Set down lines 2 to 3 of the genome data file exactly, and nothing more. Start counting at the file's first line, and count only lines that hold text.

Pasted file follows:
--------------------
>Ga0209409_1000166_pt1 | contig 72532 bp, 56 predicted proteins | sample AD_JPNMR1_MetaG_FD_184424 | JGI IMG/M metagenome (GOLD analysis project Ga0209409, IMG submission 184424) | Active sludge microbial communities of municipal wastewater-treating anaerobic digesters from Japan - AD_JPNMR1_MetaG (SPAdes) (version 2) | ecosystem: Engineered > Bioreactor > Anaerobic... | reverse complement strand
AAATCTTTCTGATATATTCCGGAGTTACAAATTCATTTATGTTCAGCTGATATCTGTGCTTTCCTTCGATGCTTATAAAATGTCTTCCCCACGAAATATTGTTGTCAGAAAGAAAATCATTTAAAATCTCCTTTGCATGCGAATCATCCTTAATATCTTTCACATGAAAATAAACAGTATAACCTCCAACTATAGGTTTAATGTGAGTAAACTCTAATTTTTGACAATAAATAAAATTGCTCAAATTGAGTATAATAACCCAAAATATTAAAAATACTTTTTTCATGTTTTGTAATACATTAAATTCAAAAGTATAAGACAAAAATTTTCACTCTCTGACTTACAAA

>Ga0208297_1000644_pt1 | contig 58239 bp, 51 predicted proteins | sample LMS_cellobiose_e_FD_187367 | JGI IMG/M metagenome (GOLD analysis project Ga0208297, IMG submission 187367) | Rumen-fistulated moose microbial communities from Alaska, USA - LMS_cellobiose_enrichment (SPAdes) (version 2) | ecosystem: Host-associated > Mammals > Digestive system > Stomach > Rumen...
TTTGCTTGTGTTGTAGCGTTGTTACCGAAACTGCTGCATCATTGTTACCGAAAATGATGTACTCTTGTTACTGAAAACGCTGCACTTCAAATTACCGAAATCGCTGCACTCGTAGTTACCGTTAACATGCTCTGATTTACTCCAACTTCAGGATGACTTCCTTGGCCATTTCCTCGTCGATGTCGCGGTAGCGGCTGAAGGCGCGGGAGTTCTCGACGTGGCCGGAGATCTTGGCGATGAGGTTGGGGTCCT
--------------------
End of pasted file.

AAATCTTTCTGATATATTCCGGAGTTACAAATTCATTTATGTTCAGCTGATATCTGTGCTTTCCTTCGATGCTTATAAAATGTCTTCCCCACGAAATATTGTTGTCAGAAAGAAAATCATTTAAAATCTCCTTTGCATGCGAATCATCCTTAATATCTTTCACATGAAAATAAACAGTATAACCTCCAACTATAGGTTTAATGTGAGTAAACTCTAATTTTTGACAATAAATAAAATTGCTCAAATTGAGTATAATAACCCAAAATATTAAAAATACTTTTTTCATGTTTTGTAATACATTAAATTCAAAAGTATAAGACAAAAATTTTCACTCTCTGACTTACAAA

>Ga0208297_1000644_pt1 | contig 58239 bp, 51 predicted proteins | sample LMS_cellobiose_e_FD_187367 | JGI IMG/M metagenome (GOLD analysis project Ga0208297, IMG submission 187367) | Rumen-fistulated moose microbial communities from Alaska, USA - LMS_cellobiose_enrichment (SPAdes) (version 2) | ecosystem: Host-associated > Mammals > Digestive system > Stomach > Rumen...